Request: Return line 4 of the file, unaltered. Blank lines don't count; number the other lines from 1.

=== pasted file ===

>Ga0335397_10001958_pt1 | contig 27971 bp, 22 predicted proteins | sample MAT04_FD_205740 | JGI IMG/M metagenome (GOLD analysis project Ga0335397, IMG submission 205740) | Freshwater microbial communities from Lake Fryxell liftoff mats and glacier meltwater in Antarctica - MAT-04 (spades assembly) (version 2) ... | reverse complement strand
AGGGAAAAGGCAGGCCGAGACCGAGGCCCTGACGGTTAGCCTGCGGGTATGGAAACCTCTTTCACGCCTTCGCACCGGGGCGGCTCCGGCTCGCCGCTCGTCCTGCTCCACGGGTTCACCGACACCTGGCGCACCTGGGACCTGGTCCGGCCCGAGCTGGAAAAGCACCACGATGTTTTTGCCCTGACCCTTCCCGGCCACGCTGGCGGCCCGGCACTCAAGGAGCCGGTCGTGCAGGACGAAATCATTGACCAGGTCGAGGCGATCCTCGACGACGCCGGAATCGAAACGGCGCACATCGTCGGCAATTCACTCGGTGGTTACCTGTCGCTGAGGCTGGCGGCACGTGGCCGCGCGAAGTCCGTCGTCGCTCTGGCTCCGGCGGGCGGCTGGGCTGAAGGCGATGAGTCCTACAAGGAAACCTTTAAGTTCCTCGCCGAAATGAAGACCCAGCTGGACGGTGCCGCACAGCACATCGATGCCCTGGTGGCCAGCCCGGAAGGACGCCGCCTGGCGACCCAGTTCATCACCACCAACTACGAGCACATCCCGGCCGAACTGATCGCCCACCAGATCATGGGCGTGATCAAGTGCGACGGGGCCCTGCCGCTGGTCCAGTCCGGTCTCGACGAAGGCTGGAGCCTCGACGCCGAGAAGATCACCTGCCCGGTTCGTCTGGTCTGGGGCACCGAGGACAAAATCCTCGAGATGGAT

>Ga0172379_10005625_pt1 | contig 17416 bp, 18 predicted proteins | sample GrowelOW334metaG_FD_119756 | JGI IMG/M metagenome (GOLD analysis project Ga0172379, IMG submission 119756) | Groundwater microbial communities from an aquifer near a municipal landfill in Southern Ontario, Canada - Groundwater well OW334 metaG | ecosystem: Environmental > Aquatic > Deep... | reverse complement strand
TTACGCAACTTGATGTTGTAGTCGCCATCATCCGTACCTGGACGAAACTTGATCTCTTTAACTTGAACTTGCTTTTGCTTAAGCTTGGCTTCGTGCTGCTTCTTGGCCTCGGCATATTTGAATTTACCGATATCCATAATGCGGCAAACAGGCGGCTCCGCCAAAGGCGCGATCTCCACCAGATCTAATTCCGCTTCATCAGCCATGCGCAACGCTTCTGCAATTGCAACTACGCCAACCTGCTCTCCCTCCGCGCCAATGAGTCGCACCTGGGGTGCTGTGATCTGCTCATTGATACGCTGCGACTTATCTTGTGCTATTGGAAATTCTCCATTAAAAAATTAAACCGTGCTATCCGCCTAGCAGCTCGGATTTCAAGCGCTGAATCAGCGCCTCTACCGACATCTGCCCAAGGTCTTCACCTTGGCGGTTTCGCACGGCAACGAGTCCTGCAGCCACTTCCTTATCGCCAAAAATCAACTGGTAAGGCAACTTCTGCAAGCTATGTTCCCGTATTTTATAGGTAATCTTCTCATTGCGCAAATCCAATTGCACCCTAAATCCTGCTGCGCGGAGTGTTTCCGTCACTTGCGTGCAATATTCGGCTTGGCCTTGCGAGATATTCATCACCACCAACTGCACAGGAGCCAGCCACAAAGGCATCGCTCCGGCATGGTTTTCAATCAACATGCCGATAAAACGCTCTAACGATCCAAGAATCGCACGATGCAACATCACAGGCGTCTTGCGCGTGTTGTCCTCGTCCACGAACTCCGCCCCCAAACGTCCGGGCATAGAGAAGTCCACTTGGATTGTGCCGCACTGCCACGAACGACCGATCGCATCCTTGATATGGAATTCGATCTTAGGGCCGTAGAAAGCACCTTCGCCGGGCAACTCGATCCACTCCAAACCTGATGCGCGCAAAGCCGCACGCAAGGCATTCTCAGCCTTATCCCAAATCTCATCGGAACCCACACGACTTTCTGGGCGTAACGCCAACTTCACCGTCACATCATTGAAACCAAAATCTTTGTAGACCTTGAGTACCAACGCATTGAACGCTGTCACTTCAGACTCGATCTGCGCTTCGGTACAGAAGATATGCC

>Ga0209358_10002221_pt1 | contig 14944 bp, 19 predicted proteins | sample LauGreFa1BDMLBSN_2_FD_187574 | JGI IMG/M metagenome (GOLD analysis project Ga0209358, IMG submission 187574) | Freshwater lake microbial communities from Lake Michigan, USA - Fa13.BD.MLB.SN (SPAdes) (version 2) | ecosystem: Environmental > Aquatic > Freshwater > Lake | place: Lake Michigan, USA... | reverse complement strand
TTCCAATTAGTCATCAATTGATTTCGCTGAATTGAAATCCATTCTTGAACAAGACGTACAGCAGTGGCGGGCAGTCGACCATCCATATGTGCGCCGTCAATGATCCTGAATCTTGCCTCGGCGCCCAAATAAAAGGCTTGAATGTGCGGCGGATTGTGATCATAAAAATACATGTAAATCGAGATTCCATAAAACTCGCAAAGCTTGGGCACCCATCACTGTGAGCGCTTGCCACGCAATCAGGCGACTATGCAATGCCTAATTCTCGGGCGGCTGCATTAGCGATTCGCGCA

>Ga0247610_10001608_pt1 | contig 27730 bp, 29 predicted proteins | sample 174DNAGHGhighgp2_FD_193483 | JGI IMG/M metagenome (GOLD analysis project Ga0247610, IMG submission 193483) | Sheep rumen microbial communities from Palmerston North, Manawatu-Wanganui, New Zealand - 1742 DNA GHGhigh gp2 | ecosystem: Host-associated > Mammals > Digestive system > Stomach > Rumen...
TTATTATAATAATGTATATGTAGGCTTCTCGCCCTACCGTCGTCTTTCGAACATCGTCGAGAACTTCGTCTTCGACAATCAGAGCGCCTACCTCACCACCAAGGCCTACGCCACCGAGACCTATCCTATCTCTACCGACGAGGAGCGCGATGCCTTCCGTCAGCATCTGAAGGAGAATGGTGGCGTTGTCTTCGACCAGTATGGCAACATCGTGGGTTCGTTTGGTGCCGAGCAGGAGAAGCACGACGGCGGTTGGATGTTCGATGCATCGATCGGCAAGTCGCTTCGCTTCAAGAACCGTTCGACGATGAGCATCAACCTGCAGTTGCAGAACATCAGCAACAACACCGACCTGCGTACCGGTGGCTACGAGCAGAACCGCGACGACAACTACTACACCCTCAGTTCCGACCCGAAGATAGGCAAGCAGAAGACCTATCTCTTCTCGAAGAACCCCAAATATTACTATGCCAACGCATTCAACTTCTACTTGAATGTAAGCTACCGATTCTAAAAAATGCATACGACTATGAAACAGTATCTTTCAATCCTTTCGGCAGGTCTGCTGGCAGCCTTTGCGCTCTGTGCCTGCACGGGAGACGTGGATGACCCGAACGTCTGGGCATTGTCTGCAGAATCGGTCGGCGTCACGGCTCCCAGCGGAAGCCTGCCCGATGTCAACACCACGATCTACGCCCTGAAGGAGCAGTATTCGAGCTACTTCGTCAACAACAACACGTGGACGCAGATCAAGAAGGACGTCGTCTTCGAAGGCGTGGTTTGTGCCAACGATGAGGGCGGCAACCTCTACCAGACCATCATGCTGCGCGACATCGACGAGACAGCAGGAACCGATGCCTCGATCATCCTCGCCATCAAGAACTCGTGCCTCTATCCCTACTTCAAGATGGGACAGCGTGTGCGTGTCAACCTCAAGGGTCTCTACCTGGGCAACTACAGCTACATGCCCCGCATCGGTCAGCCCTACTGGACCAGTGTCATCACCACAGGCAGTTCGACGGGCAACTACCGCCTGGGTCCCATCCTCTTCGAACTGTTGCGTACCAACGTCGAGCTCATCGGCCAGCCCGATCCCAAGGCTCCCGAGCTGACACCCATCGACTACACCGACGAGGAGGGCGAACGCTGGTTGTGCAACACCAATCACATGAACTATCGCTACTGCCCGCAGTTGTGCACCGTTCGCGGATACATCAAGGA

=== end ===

TTACGCAACTTGATGTTGTAGTCGCCATCATCCGTACCTGGACGAAACTTGATCTCTTTAACTTGAACTTGCTTTTGCTTAAGCTTGGCTTCGTGCTGCTTCTTGGCCTCGGCATATTTGAATTTACCGATATCCATAATGCGGCAAACAGGCGGCTCCGCCAAAGGCGCGATCTCCACCAGATCTAATTCCGCTTCATCAGCCATGCGCAACGCTTCTGCAATTGCAACTACGCCAACCTGCTCTCCCTCCGCGCCAATGAGTCGCACCTGGGGTGCTGTGATCTGCTCATTGATACGCTGCGACTTATCTTGTGCTATTGGAAATTCTCCATTAAAAAATTAAACCGTGCTATCCGCCTAGCAGCTCGGATTTCAAGCGCTGAATCAGCGCCTCTACCGACATCTGCCCAAGGTCTTCACCTTGGCGGTTTCGCACGGCAACGAGTCCTGCAGCCACTTCCTTATCGCCAAAAATCAACTGGTAAGGCAACTTCTGCAAGCTATGTTCCCGTATTTTATAGGTAATCTTCTCATTGCGCAAATCCAATTGCACCCTAAATCCTGCTGCGCGGAGTGTTTCCGTCACTTGCGTGCAATATTCGGCTTGGCCTTGCGAGATATTCATCACCACCAACTGCACAGGAGCCAGCCACAAAGGCATCGCTCCGGCATGGTTTTCAATCAACATGCCGATAAAACGCTCTAACGATCCAAGAATCGCACGATGCAACATCACAGGCGTCTTGCGCGTGTTGTCCTCGTCCACGAACTCCGCCCCCAAACGTCCGGGCATAGAGAAGTCCACTTGGATTGTGCCGCACTGCCACGAACGACCGATCGCATCCTTGATATGGAATTCGATCTTAGGGCCGTAGAAAGCACCTTCGCCGGGCAACTCGATCCACTCCAAACCTGATGCGCGCAAAGCCGCACGCAAGGCATTCTCAGCCTTATCCCAAATCTCATCGGAACCCACACGACTTTCTGGGCGTAACGCCAACTTCACCGTCACATCATTGAAACCAAAATCTTTGTAGACCTTGAGTACCAACGCATTGAACGCTGTCACTTCAGACTCGATCTGCGCTTCGGTACAGAAGATATGCC